A federal agency investigating the link between veterans cancer and a leaking nuclear reactor found years of key records documenting exposure have been lost.
CLEVELAND - An Exclusive 5 On Your Side investigation into cancer claims uncovered a rare silent film of the flawed nuclear reactor that's now at the center of a U.S. Defense Department probe.
The film was produced for the U.S. Navy by the Martin Company, a U.S. engineering firm that built the plant at McMurdo Station, Antarctica in 1962. The copyright is held by the U.S. Nuclear Regulatory Commission.
Our investigation into the plant and claims by Navy veterans that it may have caused their cancer led us to the library of the International Atomic Energy Agency in Vienna, Austria, where the film has been stored for decades.
A library reference desribes the film as the story of the first atomic power station in Antarctica that supplied electric power and heating for the isolated station.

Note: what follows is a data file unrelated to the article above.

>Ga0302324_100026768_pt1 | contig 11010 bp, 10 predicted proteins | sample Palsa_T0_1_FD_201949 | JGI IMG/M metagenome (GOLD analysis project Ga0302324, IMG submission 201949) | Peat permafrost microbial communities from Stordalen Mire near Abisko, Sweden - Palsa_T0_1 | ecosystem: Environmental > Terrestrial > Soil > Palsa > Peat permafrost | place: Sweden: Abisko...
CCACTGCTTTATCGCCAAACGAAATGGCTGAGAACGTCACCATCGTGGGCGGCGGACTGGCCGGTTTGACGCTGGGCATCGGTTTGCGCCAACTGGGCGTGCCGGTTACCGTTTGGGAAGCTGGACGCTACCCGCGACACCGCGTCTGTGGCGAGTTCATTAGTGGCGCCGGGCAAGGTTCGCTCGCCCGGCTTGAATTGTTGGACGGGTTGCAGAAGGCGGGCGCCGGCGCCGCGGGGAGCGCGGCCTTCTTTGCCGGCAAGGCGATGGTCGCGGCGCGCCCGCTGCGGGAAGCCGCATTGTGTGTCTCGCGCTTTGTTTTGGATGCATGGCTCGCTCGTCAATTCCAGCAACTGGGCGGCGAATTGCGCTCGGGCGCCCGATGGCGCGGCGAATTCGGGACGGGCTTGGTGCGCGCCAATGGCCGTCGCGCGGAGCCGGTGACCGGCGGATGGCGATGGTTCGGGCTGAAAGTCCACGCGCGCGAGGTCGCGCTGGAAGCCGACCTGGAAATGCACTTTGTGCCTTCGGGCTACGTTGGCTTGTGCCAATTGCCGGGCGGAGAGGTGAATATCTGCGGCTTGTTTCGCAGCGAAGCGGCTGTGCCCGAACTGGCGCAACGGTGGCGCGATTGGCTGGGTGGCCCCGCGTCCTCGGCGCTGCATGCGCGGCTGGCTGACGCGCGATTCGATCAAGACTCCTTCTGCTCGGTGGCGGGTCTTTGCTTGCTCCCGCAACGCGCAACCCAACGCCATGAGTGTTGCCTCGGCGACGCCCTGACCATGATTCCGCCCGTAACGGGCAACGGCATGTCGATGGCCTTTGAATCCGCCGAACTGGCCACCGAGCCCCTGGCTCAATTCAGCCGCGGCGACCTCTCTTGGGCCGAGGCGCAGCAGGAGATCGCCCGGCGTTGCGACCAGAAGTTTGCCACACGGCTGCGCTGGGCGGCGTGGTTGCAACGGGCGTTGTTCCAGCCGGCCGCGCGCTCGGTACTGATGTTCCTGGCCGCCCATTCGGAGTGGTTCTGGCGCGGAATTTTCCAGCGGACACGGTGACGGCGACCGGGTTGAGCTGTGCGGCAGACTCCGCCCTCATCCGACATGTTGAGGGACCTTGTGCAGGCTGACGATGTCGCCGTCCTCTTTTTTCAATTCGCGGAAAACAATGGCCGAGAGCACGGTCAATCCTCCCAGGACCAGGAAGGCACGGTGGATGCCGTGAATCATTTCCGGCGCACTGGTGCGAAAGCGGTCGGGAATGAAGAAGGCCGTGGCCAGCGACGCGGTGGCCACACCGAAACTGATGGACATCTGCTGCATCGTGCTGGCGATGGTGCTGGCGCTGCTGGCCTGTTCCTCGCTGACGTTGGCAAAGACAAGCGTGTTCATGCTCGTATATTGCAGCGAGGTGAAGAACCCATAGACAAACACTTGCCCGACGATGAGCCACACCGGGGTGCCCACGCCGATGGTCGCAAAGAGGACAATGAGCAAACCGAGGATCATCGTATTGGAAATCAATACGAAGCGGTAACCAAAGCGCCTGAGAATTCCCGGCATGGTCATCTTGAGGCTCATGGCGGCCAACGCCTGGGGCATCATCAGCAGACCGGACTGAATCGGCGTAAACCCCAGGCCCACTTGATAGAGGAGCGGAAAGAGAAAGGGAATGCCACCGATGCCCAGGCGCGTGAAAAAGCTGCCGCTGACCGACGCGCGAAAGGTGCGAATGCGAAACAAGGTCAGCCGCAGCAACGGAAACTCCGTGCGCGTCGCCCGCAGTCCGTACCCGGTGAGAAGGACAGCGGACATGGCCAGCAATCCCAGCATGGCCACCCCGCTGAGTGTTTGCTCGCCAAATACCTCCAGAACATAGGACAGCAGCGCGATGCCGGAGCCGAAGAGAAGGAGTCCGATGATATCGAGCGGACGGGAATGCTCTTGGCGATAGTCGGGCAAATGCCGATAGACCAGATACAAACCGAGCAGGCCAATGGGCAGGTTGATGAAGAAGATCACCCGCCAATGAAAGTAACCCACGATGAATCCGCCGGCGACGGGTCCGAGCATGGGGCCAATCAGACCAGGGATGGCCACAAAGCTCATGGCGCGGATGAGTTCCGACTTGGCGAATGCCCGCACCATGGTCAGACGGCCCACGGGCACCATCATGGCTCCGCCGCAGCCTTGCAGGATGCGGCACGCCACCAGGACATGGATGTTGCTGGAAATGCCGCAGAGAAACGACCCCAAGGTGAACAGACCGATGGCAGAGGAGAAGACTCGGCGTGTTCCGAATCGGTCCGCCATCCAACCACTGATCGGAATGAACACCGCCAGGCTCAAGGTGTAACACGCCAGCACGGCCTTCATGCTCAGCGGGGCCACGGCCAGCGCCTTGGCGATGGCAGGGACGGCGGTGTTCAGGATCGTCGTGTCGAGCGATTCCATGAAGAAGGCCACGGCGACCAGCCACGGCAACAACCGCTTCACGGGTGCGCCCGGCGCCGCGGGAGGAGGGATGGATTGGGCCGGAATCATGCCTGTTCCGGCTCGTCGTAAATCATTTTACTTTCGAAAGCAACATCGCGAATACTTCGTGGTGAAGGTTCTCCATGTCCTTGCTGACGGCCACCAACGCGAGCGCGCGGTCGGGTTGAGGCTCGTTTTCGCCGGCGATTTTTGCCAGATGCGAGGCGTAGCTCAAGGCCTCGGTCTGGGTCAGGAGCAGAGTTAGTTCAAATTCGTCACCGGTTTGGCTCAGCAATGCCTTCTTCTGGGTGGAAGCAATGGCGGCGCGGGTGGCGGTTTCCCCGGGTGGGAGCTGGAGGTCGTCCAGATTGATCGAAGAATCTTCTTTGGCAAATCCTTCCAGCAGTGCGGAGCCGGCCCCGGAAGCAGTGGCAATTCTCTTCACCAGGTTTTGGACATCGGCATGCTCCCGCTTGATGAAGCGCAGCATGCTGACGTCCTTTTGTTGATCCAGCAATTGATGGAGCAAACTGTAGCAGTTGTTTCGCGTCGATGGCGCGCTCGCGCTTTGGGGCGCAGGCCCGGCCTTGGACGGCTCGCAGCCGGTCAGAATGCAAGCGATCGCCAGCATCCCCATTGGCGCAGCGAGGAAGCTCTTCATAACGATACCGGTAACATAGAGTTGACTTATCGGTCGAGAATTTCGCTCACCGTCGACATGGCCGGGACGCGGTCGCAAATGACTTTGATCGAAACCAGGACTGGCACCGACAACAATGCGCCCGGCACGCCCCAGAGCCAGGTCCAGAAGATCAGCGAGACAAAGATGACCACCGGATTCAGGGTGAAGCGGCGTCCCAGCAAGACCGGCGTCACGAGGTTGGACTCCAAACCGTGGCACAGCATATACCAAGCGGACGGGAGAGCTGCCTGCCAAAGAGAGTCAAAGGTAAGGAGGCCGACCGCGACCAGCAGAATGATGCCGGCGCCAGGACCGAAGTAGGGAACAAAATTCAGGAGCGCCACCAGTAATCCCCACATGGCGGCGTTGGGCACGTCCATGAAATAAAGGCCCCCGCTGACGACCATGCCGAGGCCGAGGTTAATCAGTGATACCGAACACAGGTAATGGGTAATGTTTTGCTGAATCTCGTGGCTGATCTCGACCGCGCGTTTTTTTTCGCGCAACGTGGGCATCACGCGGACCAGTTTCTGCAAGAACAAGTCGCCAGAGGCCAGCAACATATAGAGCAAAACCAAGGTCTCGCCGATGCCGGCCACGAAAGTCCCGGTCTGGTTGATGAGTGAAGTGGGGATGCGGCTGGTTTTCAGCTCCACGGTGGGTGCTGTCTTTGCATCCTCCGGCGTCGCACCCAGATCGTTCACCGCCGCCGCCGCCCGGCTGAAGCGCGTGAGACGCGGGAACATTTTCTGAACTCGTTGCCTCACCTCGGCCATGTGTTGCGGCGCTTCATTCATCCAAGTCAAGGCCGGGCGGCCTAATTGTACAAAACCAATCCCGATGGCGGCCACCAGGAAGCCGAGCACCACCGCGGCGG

The plant, known as PM-3A was designed, fabricated and tested in 14 months. It depicts the building and testing of the reactor and site preparation in Antarctica.
Federal hearings prompted by an exclusive 5 On Your Side investigation into radiation exposure among McMurdo Navy veterans are scheduled to begin Tuesday morning.
A Navy veteran who helped trigger a federal probe into a leaking nuclear plant at McMurdo Station, Antarctica, has died of cancer just weeks before a government report on radiation exposure is due to be released.
Journalism judges around the country have honored Chief Investigator Ron Regan with the Peabody, Edward R. Murrow and regional Emmy awards in recent weeks, but something Regan received Thursday may be his most prized keepsake of all.
Federal hearings confirm how Navy veterans were unwittingly exposed to leaking radiation first revealed in an exclusive 5 On Your Side investigation.